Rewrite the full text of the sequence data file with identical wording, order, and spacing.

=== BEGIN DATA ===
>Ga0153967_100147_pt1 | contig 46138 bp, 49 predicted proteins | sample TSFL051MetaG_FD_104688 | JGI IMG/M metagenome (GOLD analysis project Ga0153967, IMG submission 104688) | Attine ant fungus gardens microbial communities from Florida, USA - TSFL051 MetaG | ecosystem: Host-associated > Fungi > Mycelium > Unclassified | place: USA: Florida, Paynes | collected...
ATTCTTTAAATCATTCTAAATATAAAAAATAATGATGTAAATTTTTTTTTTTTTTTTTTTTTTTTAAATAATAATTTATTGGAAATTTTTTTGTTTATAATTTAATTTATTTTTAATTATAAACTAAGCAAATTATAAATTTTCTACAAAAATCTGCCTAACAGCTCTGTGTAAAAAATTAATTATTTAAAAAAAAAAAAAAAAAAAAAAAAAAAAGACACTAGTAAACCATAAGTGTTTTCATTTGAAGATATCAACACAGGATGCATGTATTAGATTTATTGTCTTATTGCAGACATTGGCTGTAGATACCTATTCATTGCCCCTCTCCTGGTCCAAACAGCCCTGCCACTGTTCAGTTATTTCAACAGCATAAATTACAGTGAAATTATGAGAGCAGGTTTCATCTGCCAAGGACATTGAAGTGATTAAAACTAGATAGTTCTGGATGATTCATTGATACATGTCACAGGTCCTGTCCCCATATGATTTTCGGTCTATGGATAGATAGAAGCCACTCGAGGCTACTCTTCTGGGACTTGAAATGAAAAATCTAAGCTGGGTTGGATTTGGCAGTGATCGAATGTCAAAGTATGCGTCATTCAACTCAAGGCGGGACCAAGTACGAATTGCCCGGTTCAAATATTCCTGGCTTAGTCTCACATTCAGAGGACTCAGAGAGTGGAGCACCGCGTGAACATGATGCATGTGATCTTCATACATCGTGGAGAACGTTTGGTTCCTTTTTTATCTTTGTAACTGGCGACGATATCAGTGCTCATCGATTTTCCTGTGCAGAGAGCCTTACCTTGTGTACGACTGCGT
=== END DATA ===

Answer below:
>Ga0153967_100147_pt1 | contig 46138 bp, 49 predicted proteins | sample TSFL051MetaG_FD_104688 | JGI IMG/M metagenome (GOLD analysis project Ga0153967, IMG submission 104688) | Attine ant fungus gardens microbial communities from Florida, USA - TSFL051 MetaG | ecosystem: Host-associated > Fungi > Mycelium > Unclassified | place: USA: Florida, Paynes | collected...
ATTCTTTAAATCATTCTAAATATAAAAAATAATGATGTAAATTTTTTTTTTTTTTTTTTTTTTTTAAATAATAATTTATTGGAAATTTTTTTGTTTATAATTTAATTTATTTTTAATTATAAACTAAGCAAATTATAAATTTTCTACAAAAATCTGCCTAACAGCTCTGTGTAAAAAATTAATTATTTAAAAAAAAAAAAAAAAAAAAAAAAAAAAGACACTAGTAAACCATAAGTGTTTTCATTTGAAGATATCAACACAGGATGCATGTATTAGATTTATTGTCTTATTGCAGACATTGGCTGTAGATACCTATTCATTGCCCCTCTCCTGGTCCAAACAGCCCTGCCACTGTTCAGTTATTTCAACAGCATAAATTACAGTGAAATTATGAGAGCAGGTTTCATCTGCCAAGGACATTGAAGTGATTAAAACTAGATAGTTCTGGATGATTCATTGATACATGTCACAGGTCCTGTCCCCATATGATTTTCGGTCTATGGATAGATAGAAGCCACTCGAGGCTACTCTTCTGGGACTTGAAATGAAAAATCTAAGCTGGGTTGGATTTGGCAGTGATCGAATGTCAAAGTATGCGTCATTCAACTCAAGGCGGGACCAAGTACGAATTGCCCGGTTCAAATATTCCTGGCTTAGTCTCACATTCAGAGGACTCAGAGAGTGGAGCACCGCGTGAACATGATGCATGTGATCTTCATACATCGTGGAGAACGTTTGGTTCCTTTTTTATCTTTGTAACTGGCGACGATATCAGTGCTCATCGATTTTCCTGTGCAGAGAGCCTTACCTTGTGTACGACTGCGT